There is something inside me that rails against this feeling of being needy. In tears, I shook my fist at this feeling on the Aberdeen Beach just after we had arrived and were sleeping in someone’s spare bedroom.

But slowly, as I have been daily humbled by my blindness, I have started to see the slivers of light shine through the grace-cracked walls of my independence.

When Taido told the story about Bartimaeus and he compared us all to James and John, I thought,

“There’s something really beautiful about hearing this story and identifying most with Bartimaeus.”

Not that I cannot also identify with the striving and grasping of James and John. I most certainly can.

But in this moment, I am stripped bare. I am the loud and needy one.

And to be honest, most days, I find it embarrassing and unseemly.

But late at night, when I am awake and thinking of Bartimaeus and his newly restored sight, I wonder if I were to ask him if he could trade away his lifetime of being blind for a lifetime of seeing, would he not answer that by trading it away he would have to give up his encounter with the Great Healer?

Surely he would say that he is thankful for all those years of sitting on the side of the road in need, that those years were what marked him and made him ready to meet Jesus.

And will my answer not be the same? Will I not be thankful for my moments of most desperate need? For all of the not knowing?

Will I not be amazed by what I got to see as a result of embracing my blindness?

Most days it is maddening to be the person in the story who is crying out for help.

But actually, in the upside-down-from-the-world way of looking at life, being needy is a gift.

A painful, humbling  and beautiful gift.

Being in a place of need has revealed me for who I truly am, and I join Bartimaeus in his cry,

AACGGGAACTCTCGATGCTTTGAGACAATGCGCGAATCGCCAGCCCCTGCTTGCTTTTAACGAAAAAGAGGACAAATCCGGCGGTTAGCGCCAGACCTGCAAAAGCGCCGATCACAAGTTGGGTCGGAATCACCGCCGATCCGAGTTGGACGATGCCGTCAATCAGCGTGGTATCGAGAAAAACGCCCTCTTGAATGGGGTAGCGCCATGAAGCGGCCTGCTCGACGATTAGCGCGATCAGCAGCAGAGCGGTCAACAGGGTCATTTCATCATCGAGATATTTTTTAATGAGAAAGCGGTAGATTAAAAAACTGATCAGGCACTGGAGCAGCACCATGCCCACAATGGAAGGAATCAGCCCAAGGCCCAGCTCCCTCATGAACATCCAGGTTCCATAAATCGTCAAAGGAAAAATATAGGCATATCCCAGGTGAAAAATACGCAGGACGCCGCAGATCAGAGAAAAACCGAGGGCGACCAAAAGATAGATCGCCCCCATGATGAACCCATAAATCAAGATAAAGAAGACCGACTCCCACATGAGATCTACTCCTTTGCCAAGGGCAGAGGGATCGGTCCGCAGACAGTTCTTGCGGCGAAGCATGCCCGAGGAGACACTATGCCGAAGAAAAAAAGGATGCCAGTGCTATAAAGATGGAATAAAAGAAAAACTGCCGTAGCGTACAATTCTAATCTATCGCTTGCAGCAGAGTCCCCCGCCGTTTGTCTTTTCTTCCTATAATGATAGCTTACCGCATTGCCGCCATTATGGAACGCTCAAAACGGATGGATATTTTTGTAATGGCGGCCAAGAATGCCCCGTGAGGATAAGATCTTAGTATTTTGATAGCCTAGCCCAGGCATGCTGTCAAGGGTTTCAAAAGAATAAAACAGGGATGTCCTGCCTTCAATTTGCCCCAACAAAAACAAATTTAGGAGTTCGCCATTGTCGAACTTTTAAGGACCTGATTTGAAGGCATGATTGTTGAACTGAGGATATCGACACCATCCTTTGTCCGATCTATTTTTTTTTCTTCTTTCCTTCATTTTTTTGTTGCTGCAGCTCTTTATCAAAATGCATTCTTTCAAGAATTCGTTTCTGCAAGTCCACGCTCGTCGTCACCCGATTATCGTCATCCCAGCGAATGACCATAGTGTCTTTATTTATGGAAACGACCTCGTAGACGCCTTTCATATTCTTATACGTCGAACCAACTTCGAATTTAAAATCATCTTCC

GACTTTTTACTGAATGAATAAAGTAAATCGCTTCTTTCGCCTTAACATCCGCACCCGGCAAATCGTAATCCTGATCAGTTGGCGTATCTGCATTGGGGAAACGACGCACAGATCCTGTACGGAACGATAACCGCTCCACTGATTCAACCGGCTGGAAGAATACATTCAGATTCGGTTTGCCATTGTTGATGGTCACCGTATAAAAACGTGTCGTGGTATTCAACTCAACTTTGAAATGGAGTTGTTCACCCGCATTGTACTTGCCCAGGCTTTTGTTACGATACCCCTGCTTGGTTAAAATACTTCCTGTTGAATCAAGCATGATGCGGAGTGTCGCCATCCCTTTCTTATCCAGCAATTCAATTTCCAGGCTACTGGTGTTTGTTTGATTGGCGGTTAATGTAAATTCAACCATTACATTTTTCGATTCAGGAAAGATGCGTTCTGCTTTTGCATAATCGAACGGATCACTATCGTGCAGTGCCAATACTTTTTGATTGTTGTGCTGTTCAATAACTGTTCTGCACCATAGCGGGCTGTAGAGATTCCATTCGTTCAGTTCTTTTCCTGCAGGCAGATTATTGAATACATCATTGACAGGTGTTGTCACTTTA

“Son of David, have mercy on me.”


  1. “…I have started to see the slivers of light shine through the grace-cracked walls of my independence.” So beautiful. From one Bartimaeus to another, thank you for sharing.

    1. Thanks so much Annette! Always good to hear I’m not the only one.

  2. Very timely. As I finished speaking at the Gathering last night I left feeling like I could hardly breathe and having chest pains, but I drove myself home because I didn’t want the embarrassment of being needy. Didn’t think it through, just did it in my James and John way of approaching life–wanting so much to always be strong.

    1. “We can!” is the family mantra. Hard to leave behind.

  3. I loved reading this and really made me think! I hate being needing, but sometimes it’s just what we need to be for God to get ahold of us and show us His might and to trust Him! Great words today! Thank you for sharing from your heart!

    1. Thank you for reading Tina! I’m always grateful for the reminder myself.

  4. I don’t think I could have read this at a better time, than this morning. Sometimes I feel bad for always asking of God for more, because He’s already given so much, that I forget that He wants us to be needy for Him. This was a wonderful read.

    1. Thanks so much Sarah. I’m so grateful that it was well-timed for you. It was for me as well!

  5. Lovely. In this world where independence and “toughness” are prized, sometimes we need situations where we are forced to acknowledge our neediness, stand still, and see the salvation of the Lord. Thank you for the beautiful post!

    1. Thanks so much Kerry. So true.

  6. I found your blog via AWB and will be following your adventures!! Where are y’all in Scotland? My sister and I spent a week at the Budget Backpackers hostel in Edinburgh and had several of the needs on your humble list. We fell in love with Scotland and got to see much of the country!

    1. How fun!! We’re in Aberdeen but I’ve already made several trips to Edinburgh! Such a great city. Up next: Glasgow!!